We must learn how to relate cross-culturally in ways that reflect the beauty and grace of Christ’s gospel because we encounter people from other cultures, nations and faith traditions every day.

I shared three suggestions on how to do so in the first part:

First, engage with real people face to face. Second, questions that arise from a holistic respect of human experience. Third, establish reciprocity and mutuality in the relationship.

Here are three additional suggestions:

Fourth, let’s spontaneously speak of and act out of our faith in Christ.

Many of us learned to “present the gospel” through the Four Spiritual Laws, Evangelism Explosion or “the bridge” illustration. Those things have their place, but when working across cultural and religious divides, best to forget them.

Forget them because it makes the person of another faith or worldview feel targeted.

She feels that way because she is, in fact, targeted and because she’s been warned about those Christians who will try to brainwash her.

It reduces people to a religious commodity, saying, in effect “I want you to affiliate with my religion” – hardly the life-giving message of Jesus.

It also assumes that the person in front of me is a blank slate or a shapeless lump of clay with no preconceived ideas of God and no spiritual experience to draw from.

All I need to do is provide the information and, presto-change-o, this person will believe like me.

This tragic misunderstanding of human nature and the depth of religious conviction in the formation of values will likely have disastrous ramifications.

Forget the canned presentations because following Jesus embraces every aspect of life from family interactions to work relations to leisure. We need to learn this way of speaking of our faith.

Muslims do a similar thing when they invoke God in their entries and leave-takings. They seek his blessing for travel and illness. They speak his name when recalling a deceased relative.

If our lives are God-soaked and grace-filled, we will not struggle for opportunities to express our praise and extol his grace and beauty.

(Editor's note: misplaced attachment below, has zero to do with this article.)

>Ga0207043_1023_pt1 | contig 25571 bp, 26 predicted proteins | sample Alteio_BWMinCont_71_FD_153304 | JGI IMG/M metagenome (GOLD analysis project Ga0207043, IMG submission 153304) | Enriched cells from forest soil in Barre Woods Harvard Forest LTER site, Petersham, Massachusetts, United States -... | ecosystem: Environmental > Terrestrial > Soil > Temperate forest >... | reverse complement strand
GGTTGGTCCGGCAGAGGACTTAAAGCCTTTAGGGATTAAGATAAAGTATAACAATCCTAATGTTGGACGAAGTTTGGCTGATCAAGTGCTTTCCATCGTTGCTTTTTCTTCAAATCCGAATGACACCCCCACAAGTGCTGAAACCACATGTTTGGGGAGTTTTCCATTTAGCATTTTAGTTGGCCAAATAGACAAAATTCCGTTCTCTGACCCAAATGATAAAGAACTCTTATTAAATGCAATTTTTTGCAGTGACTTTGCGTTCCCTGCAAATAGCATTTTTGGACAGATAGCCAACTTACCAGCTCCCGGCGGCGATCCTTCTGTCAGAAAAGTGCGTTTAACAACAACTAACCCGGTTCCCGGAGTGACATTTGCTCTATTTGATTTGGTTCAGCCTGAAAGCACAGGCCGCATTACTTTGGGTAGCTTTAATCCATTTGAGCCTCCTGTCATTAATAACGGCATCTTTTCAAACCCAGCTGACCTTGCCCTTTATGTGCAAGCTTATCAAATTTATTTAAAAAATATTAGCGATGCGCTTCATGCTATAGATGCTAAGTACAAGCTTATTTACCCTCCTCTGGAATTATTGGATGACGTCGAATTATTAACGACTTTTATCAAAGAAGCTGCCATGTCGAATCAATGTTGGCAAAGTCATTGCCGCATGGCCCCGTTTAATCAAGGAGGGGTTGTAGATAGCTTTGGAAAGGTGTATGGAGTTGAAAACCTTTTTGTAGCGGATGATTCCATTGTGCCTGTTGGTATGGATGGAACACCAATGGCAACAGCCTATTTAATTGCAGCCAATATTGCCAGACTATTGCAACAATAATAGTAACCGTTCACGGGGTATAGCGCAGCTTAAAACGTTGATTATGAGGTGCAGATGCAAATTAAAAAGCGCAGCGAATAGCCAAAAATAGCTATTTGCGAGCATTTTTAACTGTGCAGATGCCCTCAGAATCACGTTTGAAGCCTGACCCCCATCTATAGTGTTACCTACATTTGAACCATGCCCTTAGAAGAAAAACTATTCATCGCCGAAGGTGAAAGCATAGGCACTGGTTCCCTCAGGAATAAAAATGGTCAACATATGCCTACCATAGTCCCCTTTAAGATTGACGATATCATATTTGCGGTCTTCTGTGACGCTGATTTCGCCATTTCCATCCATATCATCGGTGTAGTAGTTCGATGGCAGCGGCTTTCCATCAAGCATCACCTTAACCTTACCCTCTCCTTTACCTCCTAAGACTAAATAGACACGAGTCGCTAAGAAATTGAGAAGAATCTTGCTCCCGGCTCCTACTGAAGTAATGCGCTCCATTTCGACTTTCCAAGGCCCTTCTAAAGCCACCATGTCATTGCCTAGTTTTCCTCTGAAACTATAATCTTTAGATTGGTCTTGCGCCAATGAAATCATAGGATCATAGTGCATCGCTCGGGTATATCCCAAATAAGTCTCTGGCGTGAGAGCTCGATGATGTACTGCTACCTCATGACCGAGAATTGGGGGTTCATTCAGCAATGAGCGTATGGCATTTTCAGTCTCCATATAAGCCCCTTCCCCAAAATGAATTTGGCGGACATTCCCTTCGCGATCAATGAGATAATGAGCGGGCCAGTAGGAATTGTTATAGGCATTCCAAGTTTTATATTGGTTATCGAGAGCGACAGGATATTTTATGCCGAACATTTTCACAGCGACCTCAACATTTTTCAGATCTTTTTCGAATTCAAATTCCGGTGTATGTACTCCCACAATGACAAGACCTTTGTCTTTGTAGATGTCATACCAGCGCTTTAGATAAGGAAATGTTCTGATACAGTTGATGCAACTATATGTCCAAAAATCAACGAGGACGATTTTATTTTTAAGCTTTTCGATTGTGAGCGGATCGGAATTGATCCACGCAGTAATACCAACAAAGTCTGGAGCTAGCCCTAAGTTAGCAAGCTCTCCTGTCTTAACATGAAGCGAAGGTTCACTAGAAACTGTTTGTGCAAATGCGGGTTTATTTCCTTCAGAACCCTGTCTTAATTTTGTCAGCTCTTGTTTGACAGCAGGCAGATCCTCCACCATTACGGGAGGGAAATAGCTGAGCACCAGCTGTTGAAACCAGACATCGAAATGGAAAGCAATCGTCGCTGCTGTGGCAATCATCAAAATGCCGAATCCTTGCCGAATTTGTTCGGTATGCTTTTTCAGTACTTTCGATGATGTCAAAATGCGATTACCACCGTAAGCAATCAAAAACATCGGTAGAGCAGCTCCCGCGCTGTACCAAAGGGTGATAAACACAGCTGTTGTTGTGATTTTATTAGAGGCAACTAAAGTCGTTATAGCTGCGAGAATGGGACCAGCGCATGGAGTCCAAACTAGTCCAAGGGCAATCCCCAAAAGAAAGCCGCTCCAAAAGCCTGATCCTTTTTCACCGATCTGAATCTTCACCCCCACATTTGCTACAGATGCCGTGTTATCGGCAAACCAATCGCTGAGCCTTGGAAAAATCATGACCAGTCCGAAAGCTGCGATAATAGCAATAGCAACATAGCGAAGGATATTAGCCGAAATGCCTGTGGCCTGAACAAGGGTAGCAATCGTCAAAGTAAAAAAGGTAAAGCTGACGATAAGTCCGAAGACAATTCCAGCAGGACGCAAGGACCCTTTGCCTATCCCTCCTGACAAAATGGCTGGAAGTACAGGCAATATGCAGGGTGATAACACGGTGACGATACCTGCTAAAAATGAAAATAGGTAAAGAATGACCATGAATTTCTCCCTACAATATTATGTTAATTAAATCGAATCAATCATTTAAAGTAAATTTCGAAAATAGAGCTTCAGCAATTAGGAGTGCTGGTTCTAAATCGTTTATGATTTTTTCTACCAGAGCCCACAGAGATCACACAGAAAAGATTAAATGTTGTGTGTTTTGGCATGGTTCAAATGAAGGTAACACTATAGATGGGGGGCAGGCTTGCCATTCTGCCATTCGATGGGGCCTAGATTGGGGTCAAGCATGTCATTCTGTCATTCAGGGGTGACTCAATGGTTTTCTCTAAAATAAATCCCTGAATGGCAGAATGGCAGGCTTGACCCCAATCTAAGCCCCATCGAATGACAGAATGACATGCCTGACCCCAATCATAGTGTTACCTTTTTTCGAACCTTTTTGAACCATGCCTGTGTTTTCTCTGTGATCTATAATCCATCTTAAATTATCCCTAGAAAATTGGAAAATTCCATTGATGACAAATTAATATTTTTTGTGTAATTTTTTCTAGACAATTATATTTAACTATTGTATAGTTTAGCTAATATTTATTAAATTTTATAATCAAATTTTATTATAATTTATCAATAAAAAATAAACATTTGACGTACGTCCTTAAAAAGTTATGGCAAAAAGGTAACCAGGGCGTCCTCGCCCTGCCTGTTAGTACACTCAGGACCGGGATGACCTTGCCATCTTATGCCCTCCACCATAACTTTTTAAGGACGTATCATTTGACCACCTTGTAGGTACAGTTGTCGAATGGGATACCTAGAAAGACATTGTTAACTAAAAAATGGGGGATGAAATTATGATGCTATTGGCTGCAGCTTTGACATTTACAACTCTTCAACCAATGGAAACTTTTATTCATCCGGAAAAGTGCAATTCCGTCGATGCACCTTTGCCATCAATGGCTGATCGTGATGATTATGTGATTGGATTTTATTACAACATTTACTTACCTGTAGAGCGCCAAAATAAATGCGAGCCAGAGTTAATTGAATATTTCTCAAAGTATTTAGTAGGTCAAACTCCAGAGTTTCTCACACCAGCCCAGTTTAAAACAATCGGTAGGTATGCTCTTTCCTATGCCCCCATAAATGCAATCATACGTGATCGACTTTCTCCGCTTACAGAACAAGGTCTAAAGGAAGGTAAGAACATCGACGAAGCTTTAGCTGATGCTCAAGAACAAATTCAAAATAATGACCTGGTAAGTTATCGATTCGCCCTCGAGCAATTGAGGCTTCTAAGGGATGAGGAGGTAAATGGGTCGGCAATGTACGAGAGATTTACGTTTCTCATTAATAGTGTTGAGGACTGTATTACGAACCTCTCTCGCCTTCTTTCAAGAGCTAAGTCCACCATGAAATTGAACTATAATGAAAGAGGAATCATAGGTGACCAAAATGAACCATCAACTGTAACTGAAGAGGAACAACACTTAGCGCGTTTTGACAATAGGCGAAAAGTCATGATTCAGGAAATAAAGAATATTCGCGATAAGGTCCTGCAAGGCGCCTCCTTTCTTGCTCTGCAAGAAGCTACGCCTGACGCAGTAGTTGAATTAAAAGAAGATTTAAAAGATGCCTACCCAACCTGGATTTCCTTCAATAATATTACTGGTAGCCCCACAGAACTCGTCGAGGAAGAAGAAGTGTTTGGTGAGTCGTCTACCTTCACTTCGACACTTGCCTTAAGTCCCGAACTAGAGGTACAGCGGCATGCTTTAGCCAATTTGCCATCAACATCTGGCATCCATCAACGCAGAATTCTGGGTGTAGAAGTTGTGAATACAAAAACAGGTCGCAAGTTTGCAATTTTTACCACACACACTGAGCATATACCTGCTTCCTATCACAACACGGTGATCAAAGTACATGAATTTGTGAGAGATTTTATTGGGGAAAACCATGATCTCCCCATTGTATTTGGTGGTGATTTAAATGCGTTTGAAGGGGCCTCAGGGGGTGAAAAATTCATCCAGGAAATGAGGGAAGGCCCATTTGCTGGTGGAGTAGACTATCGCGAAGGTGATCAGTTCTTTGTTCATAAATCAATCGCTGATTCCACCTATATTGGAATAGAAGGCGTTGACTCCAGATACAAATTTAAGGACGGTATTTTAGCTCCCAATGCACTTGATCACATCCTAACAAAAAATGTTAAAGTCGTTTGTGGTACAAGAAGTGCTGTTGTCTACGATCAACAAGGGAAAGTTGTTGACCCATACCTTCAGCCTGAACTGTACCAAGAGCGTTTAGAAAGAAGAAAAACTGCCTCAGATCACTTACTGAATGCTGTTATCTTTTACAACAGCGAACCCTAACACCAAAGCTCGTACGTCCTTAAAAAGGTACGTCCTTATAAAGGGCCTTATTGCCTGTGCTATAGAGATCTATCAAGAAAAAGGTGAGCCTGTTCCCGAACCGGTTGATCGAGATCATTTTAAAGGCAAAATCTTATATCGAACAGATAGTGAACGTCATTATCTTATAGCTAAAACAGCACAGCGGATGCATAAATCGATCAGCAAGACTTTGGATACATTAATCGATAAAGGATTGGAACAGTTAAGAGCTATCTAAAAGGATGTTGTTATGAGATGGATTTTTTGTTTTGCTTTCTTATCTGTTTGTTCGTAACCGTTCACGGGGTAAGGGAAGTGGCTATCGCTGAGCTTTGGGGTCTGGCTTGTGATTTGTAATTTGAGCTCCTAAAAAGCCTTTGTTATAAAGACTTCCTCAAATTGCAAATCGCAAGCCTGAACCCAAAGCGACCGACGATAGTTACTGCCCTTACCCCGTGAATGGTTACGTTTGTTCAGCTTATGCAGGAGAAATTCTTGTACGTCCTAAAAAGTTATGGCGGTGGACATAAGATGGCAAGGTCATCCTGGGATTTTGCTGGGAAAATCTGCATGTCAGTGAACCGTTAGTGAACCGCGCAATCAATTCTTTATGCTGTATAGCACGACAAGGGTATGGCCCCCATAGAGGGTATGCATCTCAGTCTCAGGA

Generally, I find Muslims appreciate people of faith when they speak honestly and humbly of their relationship to God and demonstrate their faith through prayer.

Muslims hold Jesus in very high esteem and will usually react positively to quotations of his teachings or relating his miraculous works. They also know of Moses, David and many other biblical prophets.

Our faith should provide a rich deposit of conversation topics provided we haven’t neglected the first three guidelines mentioned above.

For a strong evangelical statement on the necessity and complexity of Christian engagement with Muslims, see the Accra Statement created by the Lausanne Movement.

Fifth, let’s not drop out.

Most of us like quick results. Relationships can become transactions. We start a friendship because someone told us we should.

This is a big mistake. If we’re in it to get something, our friends will know and find something better to do.

I like the “journey” metaphor. I think of my own walk with Christ as a journey.

I have known many Christ-followers who once considered themselves staunch Muslims. Inevitably, their journey had many twists and turns as they soaked in the Scriptures and encountered multiple disciples of Jesus along their path.

We are only one link in a long chain of relationships that God will use in our friend’s life.

Part of this is not starting a relationship at a pace we can’t maintain. Relationships take time and develop organically, like a plant, not mechanistically.

If a once-a-month game of squash is what you can manage, do that. If your capacity is a quick conversation with the supermarket stock boy, then go for that.

The Arabs say, “Stretch your feet only as far as your covers.” Don’t take on more than you can sustain.

Sixth, and finally, let’s seize the day.

The 21st century offers us unique opportunities for following Jesus among the world’s peoples. Let’s jettison fear and put ourselves on the playing field.

If every Christ-follower in North or South America, Europe, Australia, Africa and the Middle East determined he or she would befriend one person from another faith, culture or worldview, we would literally change the world.

Now there’s a novel idea – disciples of Jesus changing the world.

Mike Kuhn is a professor at the Arab Baptist Theological Seminary in Beirut. He has lived in Middle Eastern countries for 25 years and previously served as pastor of a church in the United States. A longer version of this article first appeared on the Institute of Middle East Studies blog and is used with permission.

Editor’s note: This is the second article in a two-part series. Part one is available here.

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